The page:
Those above the minimum drinking age, which varies with countries—21 years in the USA, enjoy different levels of alcohol. While some drink socially at little to moderate levels, others drink excessively to the extent of drunkenness.
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Excessive alcohol can have an adverse negative effect. The National Institute Of Alcohol Abuse and Alcoholism (NIH) have stated that the misuse of alcohol is the 5th risk factor to cause premature death and disability globally— important information everyone should know, and which have been well discussed in various media outlets. This post, although, will not focus on the impact of excessive alcohol drinking, but will make some references to it where necessary. So, let’s move on to the issue at hand.
So What Is This Post Really About?
Various scientific studies indicate that moderate levels of alcohol can have both positive and negative effects on one’s health. This two-sided coin impact of moderate drinking is complicated that one ponders on how to go about drinking moderately to maximize the positive benefit(s).
This post will discuss some of the advantages and disadvantages of drinking moderately, and then use the pros and cons to determine if moderate alcohol drinking is really worth it. But first, before the discussion, let’s define moderate drinking, and then review the impacts, beginning with the positive benefits.
What Defines Moderate Drinking?
Moderate alcohol drinking, by people of legal drinking age, is the consumption of up to two standard drinks per day by men and one standard drink per day by women. Please see the figure below for the equivalents of a standard drink.
Advantage Of Moderate Drinking
A recent study has indicated that people, who drink moderately, that is, enjoy frequent glasses (7 or more) of wine, 3-4 days a week, are likely to have a lower risk of diabetes than those who don’t drink at all. The lower risk varies in males (27%) and females (32%). The study seems to recommend sticking to wine, as the relationship between beer and diabetes was not clear in women, and so was the relationship between spirits and diabetes in men. Over 422 million people in 2014, according to the World Health Organization (WHO), live with diabetes.
Disadvantages Of Moderate Drinking
In another recent study, researchers noted that 10g of alcohol a day (equivalent to a small glass of wine) increases the risk of breast cancer in women. The risk varies, according to the research, in premenopausal (5% increase) to postmenopausal (9% increase) women. Breast cancer is the most common form of cancer in women, accounting for 25% of all diagnosed cancer cases— according to world cancer research fund international (wcrf) 2012 data.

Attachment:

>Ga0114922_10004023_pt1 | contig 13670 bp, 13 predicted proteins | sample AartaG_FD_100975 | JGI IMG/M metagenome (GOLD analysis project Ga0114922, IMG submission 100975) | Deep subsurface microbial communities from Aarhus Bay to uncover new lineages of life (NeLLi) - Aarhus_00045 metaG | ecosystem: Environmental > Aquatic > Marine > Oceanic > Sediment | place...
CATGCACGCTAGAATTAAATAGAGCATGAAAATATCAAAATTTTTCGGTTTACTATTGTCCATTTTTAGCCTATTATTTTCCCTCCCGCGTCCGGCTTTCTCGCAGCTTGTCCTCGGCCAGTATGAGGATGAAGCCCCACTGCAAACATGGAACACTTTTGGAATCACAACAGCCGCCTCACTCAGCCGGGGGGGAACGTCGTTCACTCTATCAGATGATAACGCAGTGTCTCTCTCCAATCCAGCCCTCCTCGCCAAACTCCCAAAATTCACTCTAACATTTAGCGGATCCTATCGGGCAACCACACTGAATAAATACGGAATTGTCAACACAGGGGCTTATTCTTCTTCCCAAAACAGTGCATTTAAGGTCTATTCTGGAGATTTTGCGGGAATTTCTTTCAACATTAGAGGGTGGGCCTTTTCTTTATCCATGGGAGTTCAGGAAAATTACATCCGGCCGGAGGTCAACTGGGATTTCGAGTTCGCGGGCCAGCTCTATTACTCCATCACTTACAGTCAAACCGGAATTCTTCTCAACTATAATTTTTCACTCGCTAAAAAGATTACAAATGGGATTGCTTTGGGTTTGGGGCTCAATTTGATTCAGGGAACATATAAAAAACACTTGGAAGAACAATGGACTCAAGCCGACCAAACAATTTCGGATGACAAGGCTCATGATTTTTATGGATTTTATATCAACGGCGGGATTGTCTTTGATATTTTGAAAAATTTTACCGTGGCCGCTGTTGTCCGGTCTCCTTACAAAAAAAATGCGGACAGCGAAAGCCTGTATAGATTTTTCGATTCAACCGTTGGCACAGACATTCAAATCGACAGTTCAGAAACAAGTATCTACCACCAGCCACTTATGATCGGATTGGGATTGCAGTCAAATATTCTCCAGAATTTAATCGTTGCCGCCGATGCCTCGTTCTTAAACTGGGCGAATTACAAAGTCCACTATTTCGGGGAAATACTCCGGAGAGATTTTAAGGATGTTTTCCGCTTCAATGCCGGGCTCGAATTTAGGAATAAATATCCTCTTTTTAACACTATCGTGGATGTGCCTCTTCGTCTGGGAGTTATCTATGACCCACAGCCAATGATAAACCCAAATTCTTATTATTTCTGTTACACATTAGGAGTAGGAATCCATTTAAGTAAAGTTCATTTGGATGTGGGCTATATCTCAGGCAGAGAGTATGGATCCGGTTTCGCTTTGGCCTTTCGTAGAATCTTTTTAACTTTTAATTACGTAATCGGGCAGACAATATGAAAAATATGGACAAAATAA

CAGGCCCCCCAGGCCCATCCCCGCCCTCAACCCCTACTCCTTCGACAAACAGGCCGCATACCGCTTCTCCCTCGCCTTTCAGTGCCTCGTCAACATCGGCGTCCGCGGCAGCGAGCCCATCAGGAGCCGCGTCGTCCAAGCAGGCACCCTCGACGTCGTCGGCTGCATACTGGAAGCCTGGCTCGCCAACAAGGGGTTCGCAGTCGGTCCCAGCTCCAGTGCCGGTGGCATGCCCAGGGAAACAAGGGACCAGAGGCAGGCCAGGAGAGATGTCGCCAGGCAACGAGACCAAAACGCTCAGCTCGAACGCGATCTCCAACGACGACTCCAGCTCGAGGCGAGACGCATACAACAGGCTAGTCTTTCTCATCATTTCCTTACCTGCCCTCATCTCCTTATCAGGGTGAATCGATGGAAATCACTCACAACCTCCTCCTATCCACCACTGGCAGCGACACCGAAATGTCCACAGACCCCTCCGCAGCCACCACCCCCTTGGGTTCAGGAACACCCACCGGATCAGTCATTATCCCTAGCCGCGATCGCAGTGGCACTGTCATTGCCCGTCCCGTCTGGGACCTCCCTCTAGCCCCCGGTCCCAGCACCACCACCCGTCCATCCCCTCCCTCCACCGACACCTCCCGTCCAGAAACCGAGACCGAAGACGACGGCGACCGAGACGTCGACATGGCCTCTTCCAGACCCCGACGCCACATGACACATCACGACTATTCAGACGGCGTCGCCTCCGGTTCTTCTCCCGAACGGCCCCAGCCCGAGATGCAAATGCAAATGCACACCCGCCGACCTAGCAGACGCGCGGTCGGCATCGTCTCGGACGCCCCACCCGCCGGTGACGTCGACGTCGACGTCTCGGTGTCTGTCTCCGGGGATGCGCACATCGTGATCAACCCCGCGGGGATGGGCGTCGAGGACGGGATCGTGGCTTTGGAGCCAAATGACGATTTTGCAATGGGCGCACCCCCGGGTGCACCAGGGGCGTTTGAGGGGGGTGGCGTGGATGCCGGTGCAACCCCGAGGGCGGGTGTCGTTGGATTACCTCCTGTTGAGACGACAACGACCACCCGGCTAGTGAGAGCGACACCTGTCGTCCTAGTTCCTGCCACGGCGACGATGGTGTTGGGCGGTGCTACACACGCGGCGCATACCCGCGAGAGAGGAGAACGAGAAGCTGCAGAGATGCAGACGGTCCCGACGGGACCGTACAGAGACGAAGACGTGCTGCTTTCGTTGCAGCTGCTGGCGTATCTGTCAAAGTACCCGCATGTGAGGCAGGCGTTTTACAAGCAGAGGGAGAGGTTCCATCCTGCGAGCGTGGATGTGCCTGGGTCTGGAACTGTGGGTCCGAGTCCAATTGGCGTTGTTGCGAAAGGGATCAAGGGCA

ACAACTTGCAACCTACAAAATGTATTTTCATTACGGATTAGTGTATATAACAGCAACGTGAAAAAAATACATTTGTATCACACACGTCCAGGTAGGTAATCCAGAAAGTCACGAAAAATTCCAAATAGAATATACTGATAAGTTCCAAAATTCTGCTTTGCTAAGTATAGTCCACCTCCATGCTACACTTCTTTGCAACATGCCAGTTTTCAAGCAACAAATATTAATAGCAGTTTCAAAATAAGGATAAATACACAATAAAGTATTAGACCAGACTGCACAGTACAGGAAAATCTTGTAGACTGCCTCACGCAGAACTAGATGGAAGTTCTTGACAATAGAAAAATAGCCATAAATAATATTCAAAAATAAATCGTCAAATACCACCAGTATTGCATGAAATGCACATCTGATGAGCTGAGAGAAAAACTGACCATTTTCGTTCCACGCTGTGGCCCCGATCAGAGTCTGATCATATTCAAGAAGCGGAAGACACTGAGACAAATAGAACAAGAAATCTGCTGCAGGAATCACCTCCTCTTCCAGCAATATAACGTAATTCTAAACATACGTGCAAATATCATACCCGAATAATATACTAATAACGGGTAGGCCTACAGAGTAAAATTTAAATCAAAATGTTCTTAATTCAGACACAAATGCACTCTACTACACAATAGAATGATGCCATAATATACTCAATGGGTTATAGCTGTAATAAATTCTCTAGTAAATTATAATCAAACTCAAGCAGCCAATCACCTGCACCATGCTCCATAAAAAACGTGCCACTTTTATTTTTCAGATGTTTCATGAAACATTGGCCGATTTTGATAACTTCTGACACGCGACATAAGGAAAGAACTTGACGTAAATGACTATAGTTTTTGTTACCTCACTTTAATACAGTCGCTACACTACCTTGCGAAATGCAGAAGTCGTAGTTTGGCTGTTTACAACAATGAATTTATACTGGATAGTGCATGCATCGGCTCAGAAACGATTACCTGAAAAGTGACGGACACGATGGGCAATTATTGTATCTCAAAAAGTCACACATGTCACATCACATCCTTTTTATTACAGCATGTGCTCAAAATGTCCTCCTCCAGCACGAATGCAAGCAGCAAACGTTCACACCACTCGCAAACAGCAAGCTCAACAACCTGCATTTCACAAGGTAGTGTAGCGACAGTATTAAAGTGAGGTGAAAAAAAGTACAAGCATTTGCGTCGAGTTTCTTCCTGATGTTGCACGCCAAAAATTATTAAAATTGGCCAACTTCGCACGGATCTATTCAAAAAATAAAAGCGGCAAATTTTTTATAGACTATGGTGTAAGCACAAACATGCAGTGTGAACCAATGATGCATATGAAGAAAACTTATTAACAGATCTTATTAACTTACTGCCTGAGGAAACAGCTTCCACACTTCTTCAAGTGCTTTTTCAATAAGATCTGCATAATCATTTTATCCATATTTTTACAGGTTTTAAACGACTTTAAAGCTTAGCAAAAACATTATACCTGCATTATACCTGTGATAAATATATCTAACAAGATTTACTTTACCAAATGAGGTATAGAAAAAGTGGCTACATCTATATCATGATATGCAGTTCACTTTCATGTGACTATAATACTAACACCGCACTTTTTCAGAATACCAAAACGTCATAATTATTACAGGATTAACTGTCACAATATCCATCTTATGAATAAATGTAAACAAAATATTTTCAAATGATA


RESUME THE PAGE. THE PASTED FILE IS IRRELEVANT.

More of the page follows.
A 30-year study has also linked moderate drinking (4.7- 7.1 fl oz of alcohol per week) to a decline in brain functions/ structure. This decline is said to result in a condition called hippocampal atrophy, a condition that could result in memory loss and damage to one’s spatial navigation. 8.3 fl oz of alcohol a week, for your information, is officially the acceptable level of alcohol intake for men—the official level may need to be reviewed. And by the way, excessive drinking, greater than ~10 fl oz /week, has the greatest risk of brain structure damage.
In addition, other disadvantages abound, like weight increase and high blood sugar content.
See the predicament, yet? Okay, Let’s assume for this post that moderate drinking has a high and a low limit, then one would need to be at the high limit relative to the limits of the other 2 impacts (disadvantages) to minimize the risk of diabetes. This high limit would clearly, from the studies cited, increase the chances of damage to the brain structure and breast cancer in women. This is also assuming that other variables, like exercise and diets, which can influence one’s health positively, are not factored into this discussion.
So, is it really worth drinking moderately to alleviate diabetes and incur the risk of brain damage and breast cancer in women?
Therein lies the question: how does one drink moderately to minimize diabetes without risking an increase in brain structure damage and breast cancer in women? Until this is properly addressed, I will continue to ask the question as one who loves to indulge in a glass of wine every now and then—should I drink moderately or not? Please, contributions relevant to addressing this question are most welcome.